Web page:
Chewy, thank you for confirming all of my positions about atheists in just two sentences. That takes skill – plus a lot of pent up anger. But hey, at least you have the "bitter vitriol" thing buttoned up...

      March 24, 2012 at 5:01 am |
    • M Houston

      "Before I get accused of being some religious zealot, I haven't stepped into a church in 20 years. I've read the bible from cover to cover enough times that I have most of the major scriptures committed to memory. I believe in God,..."

      Well just bless your old cantankerous heart. Believe as you will. Just don't presume to know what kind of "chasm" any atheist may (or may not) live in. You don't know. You're presuming that, just as you're presuming atheists' "lack of any baIIs to take on those that would spit back in their face." I'm probably older than you (old enough to have shivered in Korean foxholes and survived bloody Vietnamese rice paddies). And I've stated my non belief in Tel Aviv, Tehran, Yenbu and Karachi so don't presume to know about anyone's courage or lack of it because its comforting to you (because you believe)
      to think that of others.

      March 24, 2012 at 5:58 am |
    • What Now

      "Now, atheists only activity as a group that I've EVER seen, is to ridicule, mock, and antagonize Christians. I would say other faiths as well, but it seems that peace-loving, forgiving Christians are the targets of their aggression to a great extent."

      You must live in a different world than I do. I agree there are some that may ridicule or mock. However, it is much more difficult to live in a world of "forgiving" Christians if you are a non-believer. We are mocked and ridiculed daily. Many of use have learned to remain silent in the presence of the self-proclaimed christians because of the intolerance. This happens within my own family. Because I don't believe, I must keep my own beliefs to myself for fear of being ostracized.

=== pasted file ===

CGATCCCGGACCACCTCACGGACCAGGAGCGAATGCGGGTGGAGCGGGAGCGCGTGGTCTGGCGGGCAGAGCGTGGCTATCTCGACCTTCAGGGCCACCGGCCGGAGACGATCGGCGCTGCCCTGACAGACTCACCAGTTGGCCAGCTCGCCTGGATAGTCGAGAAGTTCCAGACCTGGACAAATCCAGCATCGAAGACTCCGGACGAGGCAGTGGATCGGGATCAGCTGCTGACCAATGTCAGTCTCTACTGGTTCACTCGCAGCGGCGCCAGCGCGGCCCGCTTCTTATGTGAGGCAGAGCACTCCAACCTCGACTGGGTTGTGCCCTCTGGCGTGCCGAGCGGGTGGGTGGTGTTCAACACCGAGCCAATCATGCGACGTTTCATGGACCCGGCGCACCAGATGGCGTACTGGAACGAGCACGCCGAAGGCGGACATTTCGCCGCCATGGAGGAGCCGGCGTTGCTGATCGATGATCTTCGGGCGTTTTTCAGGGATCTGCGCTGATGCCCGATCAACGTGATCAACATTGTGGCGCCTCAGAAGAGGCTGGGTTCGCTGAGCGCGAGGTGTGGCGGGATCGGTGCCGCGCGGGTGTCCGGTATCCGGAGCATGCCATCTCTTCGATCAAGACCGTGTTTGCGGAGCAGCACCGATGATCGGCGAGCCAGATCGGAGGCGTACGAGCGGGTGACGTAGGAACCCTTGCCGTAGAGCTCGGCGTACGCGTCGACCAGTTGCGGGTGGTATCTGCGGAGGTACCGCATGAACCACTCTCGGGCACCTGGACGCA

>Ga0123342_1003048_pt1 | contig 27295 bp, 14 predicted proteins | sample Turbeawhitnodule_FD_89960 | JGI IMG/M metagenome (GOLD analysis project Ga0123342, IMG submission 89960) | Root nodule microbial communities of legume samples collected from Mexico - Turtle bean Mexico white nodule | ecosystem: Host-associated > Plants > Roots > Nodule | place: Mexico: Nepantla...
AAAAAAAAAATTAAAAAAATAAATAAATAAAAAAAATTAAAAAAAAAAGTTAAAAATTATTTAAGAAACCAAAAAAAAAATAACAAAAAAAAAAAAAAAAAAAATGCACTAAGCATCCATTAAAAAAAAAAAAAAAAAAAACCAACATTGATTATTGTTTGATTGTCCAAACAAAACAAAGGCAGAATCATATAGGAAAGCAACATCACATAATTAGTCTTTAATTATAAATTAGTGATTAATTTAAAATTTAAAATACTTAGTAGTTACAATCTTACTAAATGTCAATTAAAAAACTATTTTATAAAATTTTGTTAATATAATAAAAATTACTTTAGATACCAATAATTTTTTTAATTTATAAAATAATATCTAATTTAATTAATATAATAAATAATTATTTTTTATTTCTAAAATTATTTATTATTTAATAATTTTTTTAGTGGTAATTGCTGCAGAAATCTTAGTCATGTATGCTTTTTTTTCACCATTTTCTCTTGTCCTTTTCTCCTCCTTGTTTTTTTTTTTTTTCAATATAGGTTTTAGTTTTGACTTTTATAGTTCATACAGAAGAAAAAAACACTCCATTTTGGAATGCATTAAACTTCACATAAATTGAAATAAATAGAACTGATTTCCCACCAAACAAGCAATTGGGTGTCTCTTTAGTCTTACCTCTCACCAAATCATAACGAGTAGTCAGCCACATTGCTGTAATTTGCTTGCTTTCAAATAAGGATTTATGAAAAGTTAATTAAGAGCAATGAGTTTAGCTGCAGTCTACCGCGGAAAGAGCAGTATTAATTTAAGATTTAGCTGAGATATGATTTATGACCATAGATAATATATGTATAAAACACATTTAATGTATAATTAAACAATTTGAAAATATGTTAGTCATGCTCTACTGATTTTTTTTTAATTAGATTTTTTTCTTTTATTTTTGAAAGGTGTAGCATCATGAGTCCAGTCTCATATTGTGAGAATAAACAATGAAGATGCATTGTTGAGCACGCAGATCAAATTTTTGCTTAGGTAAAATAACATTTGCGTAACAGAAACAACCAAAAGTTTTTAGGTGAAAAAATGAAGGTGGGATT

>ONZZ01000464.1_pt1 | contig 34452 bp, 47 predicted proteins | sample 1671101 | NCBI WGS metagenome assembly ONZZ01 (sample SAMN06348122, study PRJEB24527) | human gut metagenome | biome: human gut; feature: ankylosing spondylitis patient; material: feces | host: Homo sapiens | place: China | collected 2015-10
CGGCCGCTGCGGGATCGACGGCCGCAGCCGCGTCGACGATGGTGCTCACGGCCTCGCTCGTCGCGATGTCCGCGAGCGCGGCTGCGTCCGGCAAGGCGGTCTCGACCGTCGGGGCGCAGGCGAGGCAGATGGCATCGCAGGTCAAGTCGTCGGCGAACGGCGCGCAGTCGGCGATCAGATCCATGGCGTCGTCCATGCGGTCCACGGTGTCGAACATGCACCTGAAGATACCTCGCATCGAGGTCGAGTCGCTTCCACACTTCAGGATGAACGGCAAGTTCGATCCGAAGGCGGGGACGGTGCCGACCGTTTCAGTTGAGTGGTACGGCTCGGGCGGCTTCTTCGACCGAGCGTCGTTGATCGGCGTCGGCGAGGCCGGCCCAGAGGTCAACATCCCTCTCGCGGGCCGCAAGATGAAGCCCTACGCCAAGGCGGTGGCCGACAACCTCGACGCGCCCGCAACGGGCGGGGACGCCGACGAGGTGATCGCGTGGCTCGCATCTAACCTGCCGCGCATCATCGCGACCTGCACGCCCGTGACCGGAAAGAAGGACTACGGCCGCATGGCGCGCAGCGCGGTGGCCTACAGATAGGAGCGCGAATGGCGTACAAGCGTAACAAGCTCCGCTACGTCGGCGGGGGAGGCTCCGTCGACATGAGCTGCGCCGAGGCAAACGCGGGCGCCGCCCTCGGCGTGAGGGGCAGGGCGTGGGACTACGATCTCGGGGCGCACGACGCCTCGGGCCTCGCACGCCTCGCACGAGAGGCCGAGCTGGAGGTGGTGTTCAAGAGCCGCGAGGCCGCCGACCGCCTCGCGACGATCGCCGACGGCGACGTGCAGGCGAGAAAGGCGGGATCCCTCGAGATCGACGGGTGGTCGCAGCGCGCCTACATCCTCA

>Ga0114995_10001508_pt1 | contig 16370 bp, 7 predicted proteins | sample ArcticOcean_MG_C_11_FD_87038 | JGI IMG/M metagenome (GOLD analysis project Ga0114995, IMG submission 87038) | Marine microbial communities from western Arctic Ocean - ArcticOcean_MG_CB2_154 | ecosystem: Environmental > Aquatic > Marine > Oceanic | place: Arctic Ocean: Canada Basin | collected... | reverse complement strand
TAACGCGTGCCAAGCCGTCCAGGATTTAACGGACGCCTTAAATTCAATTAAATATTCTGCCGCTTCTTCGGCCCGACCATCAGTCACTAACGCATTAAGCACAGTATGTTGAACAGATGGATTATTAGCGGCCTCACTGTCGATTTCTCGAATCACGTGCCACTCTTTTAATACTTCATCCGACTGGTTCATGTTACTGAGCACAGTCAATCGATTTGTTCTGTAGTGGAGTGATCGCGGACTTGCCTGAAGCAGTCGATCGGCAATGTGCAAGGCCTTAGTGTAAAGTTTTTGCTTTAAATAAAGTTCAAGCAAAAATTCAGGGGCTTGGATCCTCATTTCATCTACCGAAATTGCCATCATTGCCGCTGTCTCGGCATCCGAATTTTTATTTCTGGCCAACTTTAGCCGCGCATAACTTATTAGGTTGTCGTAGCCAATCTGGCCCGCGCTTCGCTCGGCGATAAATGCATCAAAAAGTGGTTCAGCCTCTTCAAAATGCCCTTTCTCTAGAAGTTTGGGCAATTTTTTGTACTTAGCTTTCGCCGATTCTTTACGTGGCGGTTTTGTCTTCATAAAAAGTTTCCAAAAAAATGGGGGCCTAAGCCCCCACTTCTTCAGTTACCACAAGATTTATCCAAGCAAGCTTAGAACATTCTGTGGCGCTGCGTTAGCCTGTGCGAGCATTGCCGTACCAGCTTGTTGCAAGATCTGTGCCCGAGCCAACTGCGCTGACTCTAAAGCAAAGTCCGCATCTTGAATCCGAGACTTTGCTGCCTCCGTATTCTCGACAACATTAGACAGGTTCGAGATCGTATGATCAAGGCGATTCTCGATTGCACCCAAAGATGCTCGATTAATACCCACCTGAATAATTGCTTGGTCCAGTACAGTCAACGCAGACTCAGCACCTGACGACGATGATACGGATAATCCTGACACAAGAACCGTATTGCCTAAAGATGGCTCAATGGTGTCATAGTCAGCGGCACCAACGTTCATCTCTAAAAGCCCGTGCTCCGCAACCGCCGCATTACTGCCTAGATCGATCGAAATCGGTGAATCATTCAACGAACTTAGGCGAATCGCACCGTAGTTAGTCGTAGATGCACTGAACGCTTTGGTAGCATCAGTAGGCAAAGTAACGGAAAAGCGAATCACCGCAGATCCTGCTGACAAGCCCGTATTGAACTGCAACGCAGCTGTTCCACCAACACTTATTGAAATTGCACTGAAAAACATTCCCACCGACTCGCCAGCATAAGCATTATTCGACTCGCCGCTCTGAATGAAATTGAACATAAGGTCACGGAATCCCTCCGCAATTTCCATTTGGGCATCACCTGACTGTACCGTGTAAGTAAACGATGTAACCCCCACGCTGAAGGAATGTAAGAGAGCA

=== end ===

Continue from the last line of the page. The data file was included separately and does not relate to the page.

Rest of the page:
Your ridcule of all non-believers is a good example of the judgmental people that we must deal with daily. Many, many intelligent minds have simply learned to keep to themselves.

      March 24, 2012 at 8:44 am |
  10. b4bigbang


    Right, good point, couple of deltas though

    1. The child was biologically made by the parents.
    Atheist answer: Only proves reproduction; scientifically prove love please.

    2. The child can see, hear, touch, feel, and know what love feels like from his parent.
    Atheist answer: Nebulous, unquantifiable answer; still haven't proven love scientifically.

    3. The parent actually tells the child (he/she hears this) that the child is loved.
    Atheist answer: Refer back to my original statement, ie, other plausible explanations, eg, lying. Why lie? Possible answer: to deal with peer/society pressure. Many resons to lie as it's a proven fact that people lie – indeed, quite often. Other possibilities may exist as well.

    You believe God loves all of us as if we were the only one, what about the children being slaughtered in Syria as I write this, do they know / believe that God loves them?